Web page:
if government develops a shopping center, local businesses may benefit with additional traffic to their businesses without contributing to the project. Can the tenants or developers of the project then allege that their property (the expected future business of the mall) was “taken” by the nearby businesses?

        There are some differences between your example and RTF (Right To Freeload).
        Your example involves an operating value of real estate which conforms to “takings tradition”. RTF “takings” are labor (time amounts of a lifetime), not property.

        I’ve never heard of government-built shopping centers, but architects and contractors bid for retail facilities within redevelopment projects.
        Except when the redevelopment is a failed ‘boondoggle’, usually the old center loses sales, thus could claim a “takings” quantity based on sales diverted to the new center. Government redevelopment is the action of government “takings”.

        The old center also could claim that they pioneered the region as sales location, so that the new center also benefits from customer traffic established by the old center. Government action subsidized the “takings” by the new center.

    • twbb

      Yup. For example, the current litigation over the Clean Power Plan.

    • los

      yes, because that’s the politically correct context…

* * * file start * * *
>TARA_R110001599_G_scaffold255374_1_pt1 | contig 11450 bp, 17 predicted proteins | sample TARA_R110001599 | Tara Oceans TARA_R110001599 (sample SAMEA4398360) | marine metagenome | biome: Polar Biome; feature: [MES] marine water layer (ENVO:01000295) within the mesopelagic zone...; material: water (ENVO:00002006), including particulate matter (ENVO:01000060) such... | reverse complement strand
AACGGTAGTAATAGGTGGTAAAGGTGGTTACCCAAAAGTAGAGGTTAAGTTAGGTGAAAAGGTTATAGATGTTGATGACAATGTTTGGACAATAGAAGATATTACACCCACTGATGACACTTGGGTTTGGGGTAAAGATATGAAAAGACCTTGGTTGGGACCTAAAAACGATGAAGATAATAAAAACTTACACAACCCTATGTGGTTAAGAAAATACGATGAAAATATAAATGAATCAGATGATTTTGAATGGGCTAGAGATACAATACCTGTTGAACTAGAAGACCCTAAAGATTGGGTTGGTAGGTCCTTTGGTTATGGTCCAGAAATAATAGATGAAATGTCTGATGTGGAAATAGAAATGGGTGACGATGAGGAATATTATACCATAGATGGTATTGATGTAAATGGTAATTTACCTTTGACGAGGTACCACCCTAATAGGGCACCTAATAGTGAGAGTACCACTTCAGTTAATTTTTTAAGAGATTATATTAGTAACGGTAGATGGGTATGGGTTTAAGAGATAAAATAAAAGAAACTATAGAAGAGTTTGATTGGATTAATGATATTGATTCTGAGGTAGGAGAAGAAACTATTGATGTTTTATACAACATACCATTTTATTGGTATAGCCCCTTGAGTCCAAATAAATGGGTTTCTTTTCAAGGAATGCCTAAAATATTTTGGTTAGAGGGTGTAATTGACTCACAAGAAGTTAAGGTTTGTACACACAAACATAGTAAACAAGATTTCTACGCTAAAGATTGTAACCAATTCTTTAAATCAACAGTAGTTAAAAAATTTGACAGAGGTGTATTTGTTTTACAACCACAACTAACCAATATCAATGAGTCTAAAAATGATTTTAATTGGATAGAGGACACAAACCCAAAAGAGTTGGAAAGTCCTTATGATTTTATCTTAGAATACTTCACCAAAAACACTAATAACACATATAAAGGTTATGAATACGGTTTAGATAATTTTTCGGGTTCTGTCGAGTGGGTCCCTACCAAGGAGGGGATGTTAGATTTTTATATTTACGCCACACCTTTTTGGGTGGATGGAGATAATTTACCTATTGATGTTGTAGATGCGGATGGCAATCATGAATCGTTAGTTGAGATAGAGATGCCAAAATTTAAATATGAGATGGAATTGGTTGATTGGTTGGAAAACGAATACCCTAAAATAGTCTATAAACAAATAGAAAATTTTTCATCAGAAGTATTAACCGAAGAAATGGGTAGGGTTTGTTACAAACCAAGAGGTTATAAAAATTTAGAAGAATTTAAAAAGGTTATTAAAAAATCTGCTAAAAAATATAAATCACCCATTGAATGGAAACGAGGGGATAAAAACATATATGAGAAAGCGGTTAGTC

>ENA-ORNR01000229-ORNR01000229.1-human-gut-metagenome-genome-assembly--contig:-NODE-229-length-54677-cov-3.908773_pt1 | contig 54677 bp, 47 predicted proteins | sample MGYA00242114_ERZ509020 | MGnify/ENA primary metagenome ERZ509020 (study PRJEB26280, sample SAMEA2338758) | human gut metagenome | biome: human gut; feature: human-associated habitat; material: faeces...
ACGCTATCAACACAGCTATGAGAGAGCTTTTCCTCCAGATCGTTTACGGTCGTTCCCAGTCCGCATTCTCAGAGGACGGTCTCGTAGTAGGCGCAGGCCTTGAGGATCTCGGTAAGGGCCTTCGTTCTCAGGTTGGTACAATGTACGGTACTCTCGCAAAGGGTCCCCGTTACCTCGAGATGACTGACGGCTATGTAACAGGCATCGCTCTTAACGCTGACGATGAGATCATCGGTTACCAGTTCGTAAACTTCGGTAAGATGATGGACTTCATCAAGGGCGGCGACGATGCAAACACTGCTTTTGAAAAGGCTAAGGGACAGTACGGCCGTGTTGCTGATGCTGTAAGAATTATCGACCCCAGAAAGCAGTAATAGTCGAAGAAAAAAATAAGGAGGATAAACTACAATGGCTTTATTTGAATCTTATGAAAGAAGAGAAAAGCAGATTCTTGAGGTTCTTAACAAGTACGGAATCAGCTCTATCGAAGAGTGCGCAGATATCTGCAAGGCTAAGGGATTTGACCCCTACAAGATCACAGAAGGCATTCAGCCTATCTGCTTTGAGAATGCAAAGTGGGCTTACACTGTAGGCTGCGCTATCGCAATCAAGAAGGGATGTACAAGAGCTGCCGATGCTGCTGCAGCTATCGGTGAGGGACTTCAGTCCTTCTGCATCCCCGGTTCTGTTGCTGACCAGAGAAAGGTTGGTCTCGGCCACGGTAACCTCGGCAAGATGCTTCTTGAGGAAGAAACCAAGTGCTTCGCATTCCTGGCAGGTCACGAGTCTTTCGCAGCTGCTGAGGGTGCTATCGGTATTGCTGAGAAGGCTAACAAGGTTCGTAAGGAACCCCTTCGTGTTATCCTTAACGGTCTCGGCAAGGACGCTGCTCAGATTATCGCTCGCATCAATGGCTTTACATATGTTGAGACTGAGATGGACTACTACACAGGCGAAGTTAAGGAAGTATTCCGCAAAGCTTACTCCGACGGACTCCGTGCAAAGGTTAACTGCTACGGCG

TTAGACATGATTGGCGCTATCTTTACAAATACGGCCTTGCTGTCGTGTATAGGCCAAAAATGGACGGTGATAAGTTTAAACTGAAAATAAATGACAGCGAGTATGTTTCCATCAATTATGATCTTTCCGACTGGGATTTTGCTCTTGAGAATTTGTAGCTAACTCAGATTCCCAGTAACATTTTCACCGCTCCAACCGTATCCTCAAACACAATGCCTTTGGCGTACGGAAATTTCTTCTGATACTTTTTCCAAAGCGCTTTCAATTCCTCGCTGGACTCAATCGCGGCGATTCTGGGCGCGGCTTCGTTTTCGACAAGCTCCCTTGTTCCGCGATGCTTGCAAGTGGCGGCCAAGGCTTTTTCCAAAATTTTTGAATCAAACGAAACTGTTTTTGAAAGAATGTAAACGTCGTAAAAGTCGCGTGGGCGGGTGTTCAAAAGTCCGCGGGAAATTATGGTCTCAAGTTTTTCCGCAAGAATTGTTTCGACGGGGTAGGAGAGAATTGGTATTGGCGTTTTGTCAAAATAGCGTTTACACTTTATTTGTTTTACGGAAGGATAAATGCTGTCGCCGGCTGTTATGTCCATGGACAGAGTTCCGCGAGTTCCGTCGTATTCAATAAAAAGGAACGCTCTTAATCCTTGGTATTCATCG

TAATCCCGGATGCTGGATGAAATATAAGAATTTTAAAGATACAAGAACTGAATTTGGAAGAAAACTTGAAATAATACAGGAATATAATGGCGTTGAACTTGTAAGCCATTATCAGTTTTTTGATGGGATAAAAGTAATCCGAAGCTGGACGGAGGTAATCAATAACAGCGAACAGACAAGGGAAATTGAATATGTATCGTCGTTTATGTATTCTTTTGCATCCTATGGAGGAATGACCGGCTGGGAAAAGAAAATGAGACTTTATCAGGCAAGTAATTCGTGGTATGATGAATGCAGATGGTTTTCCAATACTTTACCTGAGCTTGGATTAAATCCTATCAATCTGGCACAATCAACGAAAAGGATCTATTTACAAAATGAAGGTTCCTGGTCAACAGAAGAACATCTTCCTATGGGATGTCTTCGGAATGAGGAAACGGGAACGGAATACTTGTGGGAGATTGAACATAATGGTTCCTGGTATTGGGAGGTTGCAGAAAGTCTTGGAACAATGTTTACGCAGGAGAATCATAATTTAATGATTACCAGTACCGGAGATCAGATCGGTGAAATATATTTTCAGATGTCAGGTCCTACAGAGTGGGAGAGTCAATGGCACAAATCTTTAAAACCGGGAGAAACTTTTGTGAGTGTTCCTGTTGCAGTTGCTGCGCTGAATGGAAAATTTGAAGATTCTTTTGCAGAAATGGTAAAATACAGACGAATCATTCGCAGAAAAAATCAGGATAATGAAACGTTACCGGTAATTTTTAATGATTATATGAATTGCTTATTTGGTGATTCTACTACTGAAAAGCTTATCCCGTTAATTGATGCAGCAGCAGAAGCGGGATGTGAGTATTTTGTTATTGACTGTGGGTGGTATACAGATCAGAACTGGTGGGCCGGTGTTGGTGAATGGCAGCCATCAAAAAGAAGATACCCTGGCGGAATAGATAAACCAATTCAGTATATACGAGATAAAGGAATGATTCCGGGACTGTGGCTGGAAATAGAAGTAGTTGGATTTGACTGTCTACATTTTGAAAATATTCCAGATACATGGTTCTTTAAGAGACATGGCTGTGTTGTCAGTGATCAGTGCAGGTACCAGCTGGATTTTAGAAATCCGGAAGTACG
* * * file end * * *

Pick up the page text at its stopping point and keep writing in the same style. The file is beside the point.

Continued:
• los

        Hercules Mulligan says:
        99.9% of cases the phrase “taking of property” will be used by the right to weaken economic and environmental regulation.

  • CrunchyFrog

    “Right to Work”

    It’s still really impressive how the right wing has managed to define the language of the debate. “Pro-Life”, “Estate Tax” or “Death Tax”, “Tax Relief”, and so on.

    It’s anti-abortion, certainly not pro-life. They don’t give a rat’s ass about whether the fetus has pre-natal or post-natal health care or food after birth. In fact, the anti-abortion party is staunchly against any government program to provide those services.

    It’s an inheritance tax. It’s tax benefits for the rich. And it’s lower pay for workers.

    • TM1

      This is right, the sons of bitches will wail and cry crocodile tears about “unborn children” one moment then in the next breath rail against “welfare moms” and their “spawn” (yes, they’ve been known to use that term)

      Fuck them all.

      • cpinva

        not to mention want to apply capital punishment to a certain segment of criminals.

    • CP

      I’m not sure if this exactly falls into your category, but I still think spreading the “liberal media” meme and getting most people to swallow it – for the corporate-owned entities that sold the Iraq War and couldn’t be bothered to fact-check things as simple as Palin’s “death panels” – is possibly their biggest success in defining the terms of the debate.

      Also one of the most damaging notions out there. It means that even those who sense the media’s bullshitting them have no idea where to turn or how to course-correct – if you realize the media’s lying but have been trained to think it’s “liberal,” your first reaction’s going to be to turn to self-described conservative or centrist outlets, which will just bury you even deeper in bullshit.

  • Fake Irishman

    See Scott here.

    His conclusion:

    I’m sure Foust means well, but in all honesty his regulatory takings argument needs to be put on a barge on Lake Michigan and set on fire, which I assume the appellate courts will do. It’s a bad law, but in this case it’s a bad law that needs to be changed by electing a Democratic legislature and governor, or by amending the state constitution to actually forbid right-to-work laws